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The Social Media Faux Pas for Every Businessman to Know & Avoid
By Jackson Williams
While every marketing, PR firm and online marketing company is out there telling businesses to flock to social media – LinkedIn, Twitter, Pinterest, Instagram and Facebook – sometimes more damage is done than benefits are gained.
Here Are the 3 Ways Your Social Media Faux Pas Could Dig Your Grave
1. Well, we have an account. One day, after several meetings about social media, you make the executive decision. Your company will have an account on all the necessary sites. You delegate the work and someone creates a social media page for your company on all the major social media sites. And, then nothing.
Just having an account on social media doesn’t mean that you’re job is done. You’ve committed the ultimate faux pas by creating an account and doing absolutely nothing with it. Now when an interested customer stumbles upon your page, it’s worse than if you didn’t exist. It makes you look unorganized, impulsive and disorganized.
You need to make sure that you fill in all the appropriate information. Describe your company. Add photos. Post your upcoming events. And, use the site to interact with interested customers.
2. Talking about Yourself too Much. Social media was meant to engage users. If every single post you share is about you, your products, your events, your sales, your specials, your abilities, then there is a whole too lot of you up there. Share an event one of your customers was telling you about. Retweet an article your consumers would find interesting. Post the occasional funny – but remember to stay professional.
Use your social media outlets to reach out to people who are clearly interested in your brand. Make sure you thank them for liking your page. Post a comment welcoming them or send them a message with a special offer as thanks for engaging.
Social media is your chance to get on the streets and talk to consumers. They can get to know the brand on a more personal level. It’s a branding element that sticks with people.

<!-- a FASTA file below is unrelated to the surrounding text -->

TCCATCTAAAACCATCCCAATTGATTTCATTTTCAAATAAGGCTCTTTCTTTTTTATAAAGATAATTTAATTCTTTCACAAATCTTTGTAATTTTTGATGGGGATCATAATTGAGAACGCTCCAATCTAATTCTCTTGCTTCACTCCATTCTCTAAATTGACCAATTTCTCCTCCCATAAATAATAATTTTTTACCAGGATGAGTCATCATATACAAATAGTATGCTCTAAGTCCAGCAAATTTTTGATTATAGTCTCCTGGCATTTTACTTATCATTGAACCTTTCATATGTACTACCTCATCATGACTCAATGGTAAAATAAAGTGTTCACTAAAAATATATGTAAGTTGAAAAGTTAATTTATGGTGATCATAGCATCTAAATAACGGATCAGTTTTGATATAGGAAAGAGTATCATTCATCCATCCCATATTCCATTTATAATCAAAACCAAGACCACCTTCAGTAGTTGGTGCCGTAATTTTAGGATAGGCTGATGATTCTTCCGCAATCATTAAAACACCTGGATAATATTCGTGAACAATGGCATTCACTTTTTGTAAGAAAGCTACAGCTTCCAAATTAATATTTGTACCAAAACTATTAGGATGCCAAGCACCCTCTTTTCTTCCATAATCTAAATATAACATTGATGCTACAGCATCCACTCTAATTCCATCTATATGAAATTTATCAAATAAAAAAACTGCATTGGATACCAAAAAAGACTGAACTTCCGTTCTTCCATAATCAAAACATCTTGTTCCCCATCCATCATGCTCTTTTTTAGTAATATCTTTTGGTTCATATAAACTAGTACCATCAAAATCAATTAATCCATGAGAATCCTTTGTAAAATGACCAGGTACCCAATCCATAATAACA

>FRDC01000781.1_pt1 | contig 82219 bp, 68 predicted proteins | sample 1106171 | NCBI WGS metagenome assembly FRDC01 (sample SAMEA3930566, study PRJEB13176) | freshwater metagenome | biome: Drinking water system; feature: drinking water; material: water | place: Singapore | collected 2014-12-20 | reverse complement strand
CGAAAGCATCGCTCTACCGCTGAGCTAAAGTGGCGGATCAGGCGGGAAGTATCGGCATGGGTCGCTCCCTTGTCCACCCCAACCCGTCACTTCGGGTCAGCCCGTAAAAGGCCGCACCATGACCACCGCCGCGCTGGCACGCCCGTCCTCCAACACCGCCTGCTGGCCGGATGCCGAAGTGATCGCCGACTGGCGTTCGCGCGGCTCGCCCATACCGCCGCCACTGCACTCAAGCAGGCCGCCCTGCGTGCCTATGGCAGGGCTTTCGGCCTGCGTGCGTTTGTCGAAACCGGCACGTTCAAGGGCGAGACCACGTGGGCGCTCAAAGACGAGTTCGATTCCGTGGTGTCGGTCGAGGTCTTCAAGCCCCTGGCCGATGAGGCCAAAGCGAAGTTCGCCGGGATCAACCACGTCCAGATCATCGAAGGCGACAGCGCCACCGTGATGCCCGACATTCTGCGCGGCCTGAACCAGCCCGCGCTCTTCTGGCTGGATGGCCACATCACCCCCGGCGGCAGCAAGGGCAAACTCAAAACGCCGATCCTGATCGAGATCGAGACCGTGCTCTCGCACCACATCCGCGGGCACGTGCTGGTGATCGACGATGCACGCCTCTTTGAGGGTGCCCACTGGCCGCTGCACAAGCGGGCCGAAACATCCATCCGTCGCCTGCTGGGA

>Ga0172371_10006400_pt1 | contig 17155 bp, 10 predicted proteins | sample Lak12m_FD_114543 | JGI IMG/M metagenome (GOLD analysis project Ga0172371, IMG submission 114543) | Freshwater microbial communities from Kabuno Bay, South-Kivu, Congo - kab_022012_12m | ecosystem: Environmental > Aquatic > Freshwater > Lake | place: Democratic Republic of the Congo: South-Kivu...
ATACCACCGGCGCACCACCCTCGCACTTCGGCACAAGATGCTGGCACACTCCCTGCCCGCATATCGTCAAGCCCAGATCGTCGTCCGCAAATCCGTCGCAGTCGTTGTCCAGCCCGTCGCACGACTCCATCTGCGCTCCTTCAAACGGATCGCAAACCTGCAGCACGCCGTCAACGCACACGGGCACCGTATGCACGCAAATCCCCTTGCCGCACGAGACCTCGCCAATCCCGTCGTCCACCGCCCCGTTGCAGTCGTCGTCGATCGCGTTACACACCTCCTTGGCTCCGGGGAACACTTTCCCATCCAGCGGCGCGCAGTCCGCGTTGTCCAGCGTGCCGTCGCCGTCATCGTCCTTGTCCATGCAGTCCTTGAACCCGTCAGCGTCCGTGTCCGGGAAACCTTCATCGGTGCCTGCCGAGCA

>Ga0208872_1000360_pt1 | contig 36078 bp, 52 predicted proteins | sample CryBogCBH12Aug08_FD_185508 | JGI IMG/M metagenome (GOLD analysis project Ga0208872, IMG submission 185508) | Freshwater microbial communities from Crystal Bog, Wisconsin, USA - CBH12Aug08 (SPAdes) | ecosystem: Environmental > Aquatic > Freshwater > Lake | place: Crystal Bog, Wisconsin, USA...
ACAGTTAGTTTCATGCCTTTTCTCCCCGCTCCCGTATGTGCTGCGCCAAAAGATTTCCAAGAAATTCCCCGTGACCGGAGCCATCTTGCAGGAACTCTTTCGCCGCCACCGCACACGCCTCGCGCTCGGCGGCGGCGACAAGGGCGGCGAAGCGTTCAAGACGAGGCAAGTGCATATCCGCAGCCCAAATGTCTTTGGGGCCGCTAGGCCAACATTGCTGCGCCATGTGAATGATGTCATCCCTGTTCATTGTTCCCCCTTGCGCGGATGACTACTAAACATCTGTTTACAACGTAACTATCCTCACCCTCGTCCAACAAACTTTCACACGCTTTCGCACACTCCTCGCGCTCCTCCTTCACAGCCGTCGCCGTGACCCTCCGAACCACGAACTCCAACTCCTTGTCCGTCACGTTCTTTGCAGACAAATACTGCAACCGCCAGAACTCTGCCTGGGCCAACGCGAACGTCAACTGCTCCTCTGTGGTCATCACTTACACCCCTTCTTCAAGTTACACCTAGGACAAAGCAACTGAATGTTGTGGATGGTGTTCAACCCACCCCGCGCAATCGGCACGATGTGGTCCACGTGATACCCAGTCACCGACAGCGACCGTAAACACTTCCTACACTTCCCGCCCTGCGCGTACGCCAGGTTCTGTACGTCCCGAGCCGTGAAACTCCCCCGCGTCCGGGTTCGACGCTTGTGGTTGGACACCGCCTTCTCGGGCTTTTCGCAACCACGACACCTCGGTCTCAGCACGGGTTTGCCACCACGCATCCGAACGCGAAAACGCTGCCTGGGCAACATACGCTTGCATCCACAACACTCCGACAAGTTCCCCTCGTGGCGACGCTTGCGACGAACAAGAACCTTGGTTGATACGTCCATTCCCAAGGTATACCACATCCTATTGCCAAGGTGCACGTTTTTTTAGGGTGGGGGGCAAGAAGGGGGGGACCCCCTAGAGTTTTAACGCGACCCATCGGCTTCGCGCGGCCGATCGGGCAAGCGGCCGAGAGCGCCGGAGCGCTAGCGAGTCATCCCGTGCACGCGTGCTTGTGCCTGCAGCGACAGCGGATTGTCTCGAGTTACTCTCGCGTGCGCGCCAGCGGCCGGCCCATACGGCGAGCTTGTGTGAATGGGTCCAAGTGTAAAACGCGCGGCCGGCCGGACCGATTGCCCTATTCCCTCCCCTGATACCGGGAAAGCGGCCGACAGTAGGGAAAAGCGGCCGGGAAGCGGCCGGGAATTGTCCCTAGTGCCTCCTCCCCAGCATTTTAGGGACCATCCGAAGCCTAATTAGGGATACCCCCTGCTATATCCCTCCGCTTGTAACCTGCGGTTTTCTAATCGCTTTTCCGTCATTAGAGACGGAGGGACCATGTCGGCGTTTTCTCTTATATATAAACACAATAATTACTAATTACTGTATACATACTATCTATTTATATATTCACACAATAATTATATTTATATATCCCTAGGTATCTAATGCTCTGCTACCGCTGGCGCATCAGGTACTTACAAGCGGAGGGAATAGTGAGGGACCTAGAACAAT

3. Not Checking in Regularly. If a customer likes your brand, then they should get an immediate response. If someone asks a question on your page, you should be able to respond almost instantly. If someone posts a public comment, asking about a product or service, sharing feedback or criticism, you should respond immediately. This may be something other users experienced. That consumer expects and immediate response. Responding in a few days or weeks is unacceptable. Set up email alerts, so you know when someone posts on your feed or tags you in a tweet or post. You should not only keep your page up-dated, but your clients should feel like this is another way to interact with your brand.
Yes, social media is a great tool to increase brand awareness, boost your SEO and engage your customers. There is a but, though. Social media is only as good as how you use it. If you are using it to spam out as much information about you as possible, then chances are the people following you are doing the same thing. Social media only works when you are using it to engage your customers. Reach out to your clients and see what they want. Use polls and ask questions. Create a regular Friday posting – like Ellen with her post of hidden cats on Fridays – that bring your customers to your page every week.
Don’t use social media as a quick fix for boosting your Google ranking. Social media is ran by the consumer. There is no way to trick the consumer into liking you with the right keywords and the appropriate number of postings. You need to use your social media to build your brand’s online image.